Rotich memo reveals Treasury fears over rising public wage bill (Kenya)


By Doreen Wainaina | Business Daily, Kenya January 7, 2017

Treasury secretary Henry Rotich has stopped fresh recruitment in the public service and announced new measures to curtail spending in a special memo that signals rising fears over the ballooning wage bill.

Mr Rotich says in the memo to Cabinet secretaries and accounting officers that new recruitment — except for essential services such as security, health and education — remain frozen.


The December 21, 2016 memo also stops the upgrading of schemes of service in the public service.


“The idea is to ensure that we have an appropriate labour force. To get an appropriate number, recruitment must be done in a manner that will not to create a bloated workforce,” Mr Rotich said in a telephone interview with the Business Daily.


The minister said that recruitment, upgrading of staff and replacement of critical technical staff will be considered on a case by case basis after obtaining the necessary approvals from the Public Service Commission.


Public Finance Management Regulations, 2015, demand that the national government expenditure on compensation to employees does not exceed 35 per cent of its equitable share of revenue.


President Uhuru Kenyatta’s government has since coming to power in 2013 struggled to contain the wage bill that takes 11 per cent of the gross domestic product (GDP) or 52 per cent of domestic revenues.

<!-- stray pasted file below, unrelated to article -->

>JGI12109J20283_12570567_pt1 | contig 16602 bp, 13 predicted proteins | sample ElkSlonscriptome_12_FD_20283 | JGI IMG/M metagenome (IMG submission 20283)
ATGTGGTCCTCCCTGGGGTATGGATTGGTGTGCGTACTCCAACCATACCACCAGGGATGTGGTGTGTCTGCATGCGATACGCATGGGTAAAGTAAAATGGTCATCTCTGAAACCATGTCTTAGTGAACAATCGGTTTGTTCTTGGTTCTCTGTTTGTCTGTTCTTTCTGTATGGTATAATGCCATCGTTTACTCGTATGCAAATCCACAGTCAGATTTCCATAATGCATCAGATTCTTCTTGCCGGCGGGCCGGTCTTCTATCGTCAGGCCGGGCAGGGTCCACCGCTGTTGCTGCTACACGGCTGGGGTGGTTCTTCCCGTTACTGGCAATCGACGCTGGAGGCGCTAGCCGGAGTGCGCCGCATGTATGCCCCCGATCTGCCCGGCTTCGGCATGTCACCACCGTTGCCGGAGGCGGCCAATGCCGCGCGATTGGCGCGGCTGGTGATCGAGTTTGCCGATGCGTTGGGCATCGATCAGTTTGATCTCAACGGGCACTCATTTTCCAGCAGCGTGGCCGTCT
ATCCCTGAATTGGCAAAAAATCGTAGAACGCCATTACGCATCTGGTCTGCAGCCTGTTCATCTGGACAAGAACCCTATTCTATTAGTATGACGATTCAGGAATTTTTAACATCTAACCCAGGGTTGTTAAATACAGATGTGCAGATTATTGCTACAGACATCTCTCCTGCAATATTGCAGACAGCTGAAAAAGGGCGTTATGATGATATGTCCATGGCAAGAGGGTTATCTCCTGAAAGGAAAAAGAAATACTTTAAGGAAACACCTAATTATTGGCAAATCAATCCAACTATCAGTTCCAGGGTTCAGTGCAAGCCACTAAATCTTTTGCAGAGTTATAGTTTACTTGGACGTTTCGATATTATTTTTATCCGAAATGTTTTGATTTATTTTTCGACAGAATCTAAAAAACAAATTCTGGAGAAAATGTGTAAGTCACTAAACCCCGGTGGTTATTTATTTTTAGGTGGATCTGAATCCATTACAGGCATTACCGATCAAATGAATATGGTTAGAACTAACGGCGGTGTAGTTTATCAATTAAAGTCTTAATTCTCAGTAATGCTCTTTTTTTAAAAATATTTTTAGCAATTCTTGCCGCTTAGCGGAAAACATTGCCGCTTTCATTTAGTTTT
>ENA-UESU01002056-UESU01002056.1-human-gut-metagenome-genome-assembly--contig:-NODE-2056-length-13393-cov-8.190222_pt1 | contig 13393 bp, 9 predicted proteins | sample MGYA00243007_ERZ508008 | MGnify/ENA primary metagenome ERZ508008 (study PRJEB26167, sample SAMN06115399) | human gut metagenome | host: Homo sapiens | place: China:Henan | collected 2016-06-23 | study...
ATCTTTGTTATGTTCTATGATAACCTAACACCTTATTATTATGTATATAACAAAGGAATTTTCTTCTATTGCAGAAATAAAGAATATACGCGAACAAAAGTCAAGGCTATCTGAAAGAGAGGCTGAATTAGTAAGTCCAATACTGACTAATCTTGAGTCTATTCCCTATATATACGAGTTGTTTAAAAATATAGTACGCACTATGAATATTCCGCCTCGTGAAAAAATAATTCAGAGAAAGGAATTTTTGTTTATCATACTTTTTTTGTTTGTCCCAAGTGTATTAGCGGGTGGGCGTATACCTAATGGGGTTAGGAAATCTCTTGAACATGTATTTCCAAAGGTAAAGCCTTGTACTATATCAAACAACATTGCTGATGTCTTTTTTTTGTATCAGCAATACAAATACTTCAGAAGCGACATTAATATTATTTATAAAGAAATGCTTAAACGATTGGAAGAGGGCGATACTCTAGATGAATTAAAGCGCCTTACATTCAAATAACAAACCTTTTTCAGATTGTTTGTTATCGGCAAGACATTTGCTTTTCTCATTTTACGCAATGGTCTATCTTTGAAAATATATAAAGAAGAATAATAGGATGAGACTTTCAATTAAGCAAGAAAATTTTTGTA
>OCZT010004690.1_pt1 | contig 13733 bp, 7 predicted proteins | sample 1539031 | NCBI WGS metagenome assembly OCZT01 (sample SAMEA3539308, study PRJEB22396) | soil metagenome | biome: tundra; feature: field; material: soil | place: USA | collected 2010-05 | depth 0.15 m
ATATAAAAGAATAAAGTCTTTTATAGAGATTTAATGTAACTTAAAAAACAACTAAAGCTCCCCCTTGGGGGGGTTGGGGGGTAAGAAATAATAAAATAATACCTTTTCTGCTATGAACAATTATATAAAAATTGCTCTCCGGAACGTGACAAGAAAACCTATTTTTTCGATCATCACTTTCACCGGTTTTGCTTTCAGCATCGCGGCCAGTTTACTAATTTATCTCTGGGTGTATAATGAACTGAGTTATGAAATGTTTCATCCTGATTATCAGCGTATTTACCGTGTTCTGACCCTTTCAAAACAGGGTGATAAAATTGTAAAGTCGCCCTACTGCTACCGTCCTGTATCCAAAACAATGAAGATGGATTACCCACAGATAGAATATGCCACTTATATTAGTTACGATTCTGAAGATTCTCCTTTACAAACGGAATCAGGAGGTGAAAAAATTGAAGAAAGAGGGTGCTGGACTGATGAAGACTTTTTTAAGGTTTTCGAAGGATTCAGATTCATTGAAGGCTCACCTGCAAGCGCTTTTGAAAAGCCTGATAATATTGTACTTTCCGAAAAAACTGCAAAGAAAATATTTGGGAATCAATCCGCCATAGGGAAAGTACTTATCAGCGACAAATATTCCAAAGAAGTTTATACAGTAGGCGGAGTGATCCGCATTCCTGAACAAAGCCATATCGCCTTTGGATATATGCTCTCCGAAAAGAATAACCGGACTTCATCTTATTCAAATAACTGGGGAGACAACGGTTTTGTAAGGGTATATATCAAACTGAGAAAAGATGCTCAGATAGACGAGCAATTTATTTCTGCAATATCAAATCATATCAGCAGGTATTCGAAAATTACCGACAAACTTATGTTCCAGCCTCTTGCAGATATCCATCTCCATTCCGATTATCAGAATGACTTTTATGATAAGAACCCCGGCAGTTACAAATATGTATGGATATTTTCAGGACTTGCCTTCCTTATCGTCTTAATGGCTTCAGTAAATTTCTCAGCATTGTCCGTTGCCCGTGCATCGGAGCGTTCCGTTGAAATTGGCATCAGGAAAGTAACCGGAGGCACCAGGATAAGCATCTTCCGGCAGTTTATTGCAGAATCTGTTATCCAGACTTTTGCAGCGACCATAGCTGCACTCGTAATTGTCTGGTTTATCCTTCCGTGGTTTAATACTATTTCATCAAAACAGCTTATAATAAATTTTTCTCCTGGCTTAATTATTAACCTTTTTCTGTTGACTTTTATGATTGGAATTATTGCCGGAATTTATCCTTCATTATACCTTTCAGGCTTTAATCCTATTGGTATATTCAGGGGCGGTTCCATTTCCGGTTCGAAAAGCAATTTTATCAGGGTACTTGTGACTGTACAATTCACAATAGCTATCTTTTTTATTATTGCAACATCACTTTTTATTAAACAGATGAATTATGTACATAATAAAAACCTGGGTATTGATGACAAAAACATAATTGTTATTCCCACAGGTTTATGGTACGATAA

Total public wage bill stood at Sh568 billion in the last financial year well above the 35 per cent threshold.


In documents submitted to Parliament last month, the Treasury allocated additional Sh26.5 billion for civil servants’ salaries and house allowances, making them the biggest winners of the 2017/18 budget.


Adjusted salaries


The Treasury set aside Sh20 billion for the purpose of paying the adjusted basic salaries and Sh6.5 billion for the implementation of the third phase of the civil service house allowance scheme.

The new remuneration structure will see junior civil servants earn more as the Salaries and Remuneration Commission’s (SRC) moves to bridge the huge wage disparities in the public sector.


“It is better to have a lean workforce and pay them well than have many people who are underpaid,” said Mr Rotich.


Kenya’s labour market has been in turmoil as trade unions push for better pay for members and implementation of collective bargaining agreements signed with the government in the recent past.

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